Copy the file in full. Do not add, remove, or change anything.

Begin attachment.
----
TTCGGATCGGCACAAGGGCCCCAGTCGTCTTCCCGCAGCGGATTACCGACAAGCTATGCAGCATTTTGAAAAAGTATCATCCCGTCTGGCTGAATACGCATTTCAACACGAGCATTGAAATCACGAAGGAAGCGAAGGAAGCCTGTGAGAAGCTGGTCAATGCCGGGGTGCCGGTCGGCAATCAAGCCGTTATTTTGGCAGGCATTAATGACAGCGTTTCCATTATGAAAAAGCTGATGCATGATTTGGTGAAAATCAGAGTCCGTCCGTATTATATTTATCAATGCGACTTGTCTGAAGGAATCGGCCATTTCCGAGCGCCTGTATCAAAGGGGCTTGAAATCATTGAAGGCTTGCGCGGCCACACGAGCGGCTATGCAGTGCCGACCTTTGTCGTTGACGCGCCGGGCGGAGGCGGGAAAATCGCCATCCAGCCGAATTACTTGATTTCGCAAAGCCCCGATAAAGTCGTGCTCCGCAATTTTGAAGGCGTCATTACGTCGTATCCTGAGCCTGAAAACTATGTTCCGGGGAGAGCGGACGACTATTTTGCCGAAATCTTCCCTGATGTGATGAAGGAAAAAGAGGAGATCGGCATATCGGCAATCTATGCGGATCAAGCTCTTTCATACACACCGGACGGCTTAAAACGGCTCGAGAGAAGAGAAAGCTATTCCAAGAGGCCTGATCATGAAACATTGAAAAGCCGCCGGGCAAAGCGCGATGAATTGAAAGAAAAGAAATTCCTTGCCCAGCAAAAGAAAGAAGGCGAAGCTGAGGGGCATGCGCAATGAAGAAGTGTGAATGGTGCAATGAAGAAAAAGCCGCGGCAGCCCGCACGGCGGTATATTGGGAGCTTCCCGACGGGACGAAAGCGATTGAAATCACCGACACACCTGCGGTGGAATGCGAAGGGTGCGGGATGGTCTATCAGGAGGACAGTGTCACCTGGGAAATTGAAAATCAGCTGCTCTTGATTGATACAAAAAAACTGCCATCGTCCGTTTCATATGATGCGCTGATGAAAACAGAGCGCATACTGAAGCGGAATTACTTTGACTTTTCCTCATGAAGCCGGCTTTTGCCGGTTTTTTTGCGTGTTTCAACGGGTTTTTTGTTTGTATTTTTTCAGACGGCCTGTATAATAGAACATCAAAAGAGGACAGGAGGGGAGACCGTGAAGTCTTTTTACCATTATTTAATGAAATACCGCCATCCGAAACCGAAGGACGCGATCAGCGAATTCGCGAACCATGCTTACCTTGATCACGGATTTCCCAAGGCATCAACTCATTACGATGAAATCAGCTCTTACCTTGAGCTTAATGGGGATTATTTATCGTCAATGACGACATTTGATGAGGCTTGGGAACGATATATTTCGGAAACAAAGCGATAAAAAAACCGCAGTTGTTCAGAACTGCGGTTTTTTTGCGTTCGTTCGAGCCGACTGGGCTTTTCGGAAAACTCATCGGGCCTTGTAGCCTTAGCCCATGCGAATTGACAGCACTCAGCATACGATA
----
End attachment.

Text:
TTCGGATCGGCACAAGGGCCCCAGTCGTCTTCCCGCAGCGGATTACCGACAAGCTATGCAGCATTTTGAAAAAGTATCATCCCGTCTGGCTGAATACGCATTTCAACACGAGCATTGAAATCACGAAGGAAGCGAAGGAAGCCTGTGAGAAGCTGGTCAATGCCGGGGTGCCGGTCGGCAATCAAGCCGTTATTTTGGCAGGCATTAATGACAGCGTTTCCATTATGAAAAAGCTGATGCATGATTTGGTGAAAATCAGAGTCCGTCCGTATTATATTTATCAATGCGACTTGTCTGAAGGAATCGGCCATTTCCGAGCGCCTGTATCAAAGGGGCTTGAAATCATTGAAGGCTTGCGCGGCCACACGAGCGGCTATGCAGTGCCGACCTTTGTCGTTGACGCGCCGGGCGGAGGCGGGAAAATCGCCATCCAGCCGAATTACTTGATTTCGCAAAGCCCCGATAAAGTCGTGCTCCGCAATTTTGAAGGCGTCATTACGTCGTATCCTGAGCCTGAAAACTATGTTCCGGGGAGAGCGGACGACTATTTTGCCGAAATCTTCCCTGATGTGATGAAGGAAAAAGAGGAGATCGGCATATCGGCAATCTATGCGGATCAAGCTCTTTCATACACACCGGACGGCTTAAAACGGCTCGAGAGAAGAGAAAGCTATTCCAAGAGGCCTGATCATGAAACATTGAAAAGCCGCCGGGCAAAGCGCGATGAATTGAAAGAAAAGAAATTCCTTGCCCAGCAAAAGAAAGAAGGCGAAGCTGAGGGGCATGCGCAATGAAGAAGTGTGAATGGTGCAATGAAGAAAAAGCCGCGGCAGCCCGCACGGCGGTATATTGGGAGCTTCCCGACGGGACGAAAGCGATTGAAATCACCGACACACCTGCGGTGGAATGCGAAGGGTGCGGGATGGTCTATCAGGAGGACAGTGTCACCTGGGAAATTGAAAATCAGCTGCTCTTGATTGATACAAAAAAACTGCCATCGTCCGTTTCATATGATGCGCTGATGAAAACAGAGCGCATACTGAAGCGGAATTACTTTGACTTTTCCTCATGAAGCCGGCTTTTGCCGGTTTTTTTGCGTGTTTCAACGGGTTTTTTGTTTGTATTTTTTCAGACGGCCTGTATAATAGAACATCAAAAGAGGACAGGAGGGGAGACCGTGAAGTCTTTTTACCATTATTTAATGAAATACCGCCATCCGAAACCGAAGGACGCGATCAGCGAATTCGCGAACCATGCTTACCTTGATCACGGATTTCCCAAGGCATCAACTCATTACGATGAAATCAGCTCTTACCTTGAGCTTAATGGGGATTATTTATCGTCAATGACGACATTTGATGAGGCTTGGGAACGATATATTTCGGAAACAAAGCGATAAAAAAACCGCAGTTGTTCAGAACTGCGGTTTTTTTGCGTTCGTTCGAGCCGACTGGGCTTTTCGGAAAACTCATCGGGCCTTGTAGCCTTAGCCCATGCGAATTGACAGCACTCAGCATACGATA